// activity holds "relax"


3. Integration with Go's if Statement

Traditionally, you would have to write an if statement. But with go-ternary package, your conditional logic becomes more concise.

For example: Let’s say you’re building a weather application and want to display a message based on two factors: whether or not it’s raining and what the temperature is. Here’s how you might implement that using go-ternary combined with an if statement:

You could even use ternary.If() within loops to provide a concise way of assigning values based on some condition or another:

package main

import (

func main() {
	isRaining := true
	temperature := 18  // Celsius

	rainDescription := ternary.If(isRaining, "It's raining.", "It's not raining.")
	if temperature > 25 {
		fmt.Println("It's a hot day!")
	} else {
		temperatureDescription := ternary.If(temperature < 20, "It's a cool day.", "It's a mild day.")


4. Utilizing in Loops

You can use ternary.If() within loops, providing a concise way to assign values based on conditions:

package main

import (

func main() {
	numbers := []int{1, 2, 3, 4, 5}
	for _, num := range numbers {
	    parity := ternary.If(num%2 == 0, "even", "odd")
	    fmt.Printf("%d is %s\n", num, parity) 


5. With Structs and Methods

Go's structs and methods can easily incorporate ternary operations for compact conditional logic:

package main

import (

type Person struct {
    Name string
    Age  int

func (p Person) Status() string {
    return ternary.If(p.Age >= 18, "adult", "minor")

func main() {
    p := Person{Name: "John", Age: 20}
    fmt.Println(p.Name, "is an", p.Status())  // Outputs: John is an adult


Potential Pitfalls and Limitations

A way to bring ternary-like operations into the core of Go language is through go-ternary package. However, like any other tool it has its own danger zones and limitations. Here are some you should consider:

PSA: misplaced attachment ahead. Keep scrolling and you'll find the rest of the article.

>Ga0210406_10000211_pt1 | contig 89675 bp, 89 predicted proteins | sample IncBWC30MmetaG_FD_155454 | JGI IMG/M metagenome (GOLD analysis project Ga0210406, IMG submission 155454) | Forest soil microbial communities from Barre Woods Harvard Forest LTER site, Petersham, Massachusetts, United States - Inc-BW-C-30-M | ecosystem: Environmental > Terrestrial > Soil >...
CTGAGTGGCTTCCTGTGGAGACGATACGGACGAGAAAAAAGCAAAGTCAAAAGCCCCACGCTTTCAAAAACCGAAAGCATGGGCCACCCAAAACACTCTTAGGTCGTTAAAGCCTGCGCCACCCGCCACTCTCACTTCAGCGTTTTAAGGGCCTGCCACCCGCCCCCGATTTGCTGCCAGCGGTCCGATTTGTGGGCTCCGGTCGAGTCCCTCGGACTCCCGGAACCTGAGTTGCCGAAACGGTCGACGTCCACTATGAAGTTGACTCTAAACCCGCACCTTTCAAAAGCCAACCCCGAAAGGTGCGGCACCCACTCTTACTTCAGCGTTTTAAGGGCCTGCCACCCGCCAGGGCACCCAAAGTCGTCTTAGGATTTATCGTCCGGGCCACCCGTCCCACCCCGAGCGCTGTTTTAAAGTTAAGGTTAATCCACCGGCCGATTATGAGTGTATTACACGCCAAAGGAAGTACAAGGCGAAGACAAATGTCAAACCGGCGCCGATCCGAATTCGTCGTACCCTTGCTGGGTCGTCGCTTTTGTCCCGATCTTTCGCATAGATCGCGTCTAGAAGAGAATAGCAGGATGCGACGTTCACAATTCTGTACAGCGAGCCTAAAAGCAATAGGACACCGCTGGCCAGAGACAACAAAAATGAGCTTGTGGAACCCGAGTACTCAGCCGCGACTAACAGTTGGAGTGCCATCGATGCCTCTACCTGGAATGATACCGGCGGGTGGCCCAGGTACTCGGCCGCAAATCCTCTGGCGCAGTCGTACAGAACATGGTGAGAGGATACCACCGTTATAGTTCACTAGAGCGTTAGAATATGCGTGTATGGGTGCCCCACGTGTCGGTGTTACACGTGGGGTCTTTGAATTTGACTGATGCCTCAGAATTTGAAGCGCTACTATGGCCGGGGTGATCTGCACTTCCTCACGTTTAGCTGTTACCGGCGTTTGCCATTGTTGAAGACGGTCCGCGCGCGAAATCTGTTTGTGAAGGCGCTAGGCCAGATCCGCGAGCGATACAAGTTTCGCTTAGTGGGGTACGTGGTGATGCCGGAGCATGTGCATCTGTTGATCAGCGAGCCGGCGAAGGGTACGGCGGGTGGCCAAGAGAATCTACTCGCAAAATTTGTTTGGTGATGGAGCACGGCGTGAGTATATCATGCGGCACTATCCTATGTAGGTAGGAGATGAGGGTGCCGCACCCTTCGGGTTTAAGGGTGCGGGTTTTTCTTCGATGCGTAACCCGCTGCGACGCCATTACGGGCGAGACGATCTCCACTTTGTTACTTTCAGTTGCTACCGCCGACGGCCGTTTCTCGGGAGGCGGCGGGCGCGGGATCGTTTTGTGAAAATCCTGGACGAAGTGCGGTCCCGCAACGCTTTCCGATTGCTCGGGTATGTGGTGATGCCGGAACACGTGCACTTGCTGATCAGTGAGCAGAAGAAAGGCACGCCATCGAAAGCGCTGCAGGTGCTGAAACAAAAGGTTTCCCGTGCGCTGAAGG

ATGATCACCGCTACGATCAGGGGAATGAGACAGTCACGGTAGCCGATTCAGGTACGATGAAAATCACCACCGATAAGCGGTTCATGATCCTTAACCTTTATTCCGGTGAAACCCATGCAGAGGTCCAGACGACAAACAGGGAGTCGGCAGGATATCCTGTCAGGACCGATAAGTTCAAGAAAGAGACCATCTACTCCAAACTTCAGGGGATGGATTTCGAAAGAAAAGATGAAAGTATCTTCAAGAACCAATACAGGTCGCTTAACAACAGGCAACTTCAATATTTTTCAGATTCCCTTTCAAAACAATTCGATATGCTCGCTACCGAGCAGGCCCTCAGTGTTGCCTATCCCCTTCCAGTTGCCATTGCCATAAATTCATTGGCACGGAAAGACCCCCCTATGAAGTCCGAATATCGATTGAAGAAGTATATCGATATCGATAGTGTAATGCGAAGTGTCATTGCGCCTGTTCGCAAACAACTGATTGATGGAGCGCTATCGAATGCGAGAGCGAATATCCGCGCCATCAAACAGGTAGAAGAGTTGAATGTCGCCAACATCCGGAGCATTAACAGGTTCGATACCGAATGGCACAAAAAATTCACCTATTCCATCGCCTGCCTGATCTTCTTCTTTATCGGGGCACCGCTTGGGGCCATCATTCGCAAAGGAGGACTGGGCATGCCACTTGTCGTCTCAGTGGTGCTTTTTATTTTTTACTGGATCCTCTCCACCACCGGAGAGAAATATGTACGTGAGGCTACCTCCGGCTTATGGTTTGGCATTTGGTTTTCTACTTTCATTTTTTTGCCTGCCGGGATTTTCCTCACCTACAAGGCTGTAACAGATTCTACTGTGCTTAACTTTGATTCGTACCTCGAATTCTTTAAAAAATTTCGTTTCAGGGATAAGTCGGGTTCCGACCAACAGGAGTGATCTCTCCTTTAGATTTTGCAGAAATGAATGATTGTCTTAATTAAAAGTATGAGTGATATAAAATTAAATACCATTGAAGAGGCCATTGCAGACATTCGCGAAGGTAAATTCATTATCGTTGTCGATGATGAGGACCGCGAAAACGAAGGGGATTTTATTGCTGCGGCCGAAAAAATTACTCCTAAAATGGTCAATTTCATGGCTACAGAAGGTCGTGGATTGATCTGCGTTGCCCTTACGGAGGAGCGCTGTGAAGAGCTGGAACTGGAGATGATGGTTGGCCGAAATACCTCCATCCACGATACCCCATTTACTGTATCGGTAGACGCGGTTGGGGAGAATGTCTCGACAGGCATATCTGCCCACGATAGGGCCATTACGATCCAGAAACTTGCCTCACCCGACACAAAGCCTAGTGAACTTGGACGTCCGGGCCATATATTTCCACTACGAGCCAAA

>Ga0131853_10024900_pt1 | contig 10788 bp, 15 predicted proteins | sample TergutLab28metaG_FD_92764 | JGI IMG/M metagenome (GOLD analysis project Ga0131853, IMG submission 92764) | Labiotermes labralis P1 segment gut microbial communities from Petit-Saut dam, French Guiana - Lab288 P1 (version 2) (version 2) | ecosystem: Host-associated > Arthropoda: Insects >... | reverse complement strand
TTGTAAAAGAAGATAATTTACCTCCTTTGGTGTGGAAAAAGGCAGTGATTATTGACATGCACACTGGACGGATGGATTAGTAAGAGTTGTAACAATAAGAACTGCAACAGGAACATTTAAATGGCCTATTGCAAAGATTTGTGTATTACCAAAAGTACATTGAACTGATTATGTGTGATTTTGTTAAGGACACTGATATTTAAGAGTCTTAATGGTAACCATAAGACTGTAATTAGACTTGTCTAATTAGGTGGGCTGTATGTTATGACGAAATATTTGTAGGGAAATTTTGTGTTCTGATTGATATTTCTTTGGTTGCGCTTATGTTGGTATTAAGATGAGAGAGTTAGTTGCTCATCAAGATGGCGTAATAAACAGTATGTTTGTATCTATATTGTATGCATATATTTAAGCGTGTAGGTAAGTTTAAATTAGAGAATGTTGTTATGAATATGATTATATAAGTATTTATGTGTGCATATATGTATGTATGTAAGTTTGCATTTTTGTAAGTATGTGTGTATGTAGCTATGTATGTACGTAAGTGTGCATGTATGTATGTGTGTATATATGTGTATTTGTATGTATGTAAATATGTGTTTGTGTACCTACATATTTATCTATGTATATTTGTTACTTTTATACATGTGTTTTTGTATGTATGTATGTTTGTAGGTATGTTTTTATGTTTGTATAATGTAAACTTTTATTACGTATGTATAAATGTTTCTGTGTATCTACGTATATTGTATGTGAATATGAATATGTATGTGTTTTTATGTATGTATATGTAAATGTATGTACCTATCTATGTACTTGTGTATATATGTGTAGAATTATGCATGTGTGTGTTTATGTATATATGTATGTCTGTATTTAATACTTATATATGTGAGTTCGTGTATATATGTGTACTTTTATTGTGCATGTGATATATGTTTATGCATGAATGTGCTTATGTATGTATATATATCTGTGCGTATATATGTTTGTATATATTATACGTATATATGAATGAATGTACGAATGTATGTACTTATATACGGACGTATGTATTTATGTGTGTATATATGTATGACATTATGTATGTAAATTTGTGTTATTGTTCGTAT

1. Readability Issues

Go emphasizes code readability as one of its core principles, so clear and explicit code is more preferable than concise yet potentially confusing statements. Thus using go-ternary too often might make your code less readable.

status := ternary.If(age >= 18, ternary.If(gender == "male", "adult male", "adult female"), ternary.If(gender == "male", "minor male", "minor female"))

Above is an example of a nested go-ternary operation that checks both age and gender, while it does work, it's not as easy to read as simple if-else statements in order to keep things clear traditional control structures would be more appropriate.

2. Type Limitations

The go-ternary package we’ve gone over earlier only returns one type such as a string, this means it might not be versatile for all use cases if you need to work with other data types for your program’s needs it may fall short.

result := ternary.If(condition, 1, 0) // This might not work if the library only supports strings.



We’ve made some major headway on understanding the go-ternary package and all its offerings. We know it can be helpful for those of us who have come from languages that support the ternary operation natively. The Go language doesn’t, but this package definitely makes up for it.
The go-ternary package makes everyday things a lot simpler. If you’re used to languages like JavaScript, C++, or Java, it’s going to feel like home. It’s important to remember though: Go likes things clear and concise rather than short and sweet. This is definitely a good package to get code done in less time, but sometimes using traditional Go idioms instead (such as if-else) will make your intent clearer.

For more information you can refer go-ternary GitHub Repository


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Deepak Prasad

Deepak Prasad

He is the founder of GoLinuxCloud and brings over a decade of expertise in Linux, Python, Go, Laravel, DevOps, Kubernetes, Git, Shell scripting, OpenShift, AWS, Networking, and Security. With extensive experience, he excels in various domains, from development to DevOps, Networking, and Security, ensuring robust and efficient solutions for diverse projects. You can connect with him on his LinkedIn profile.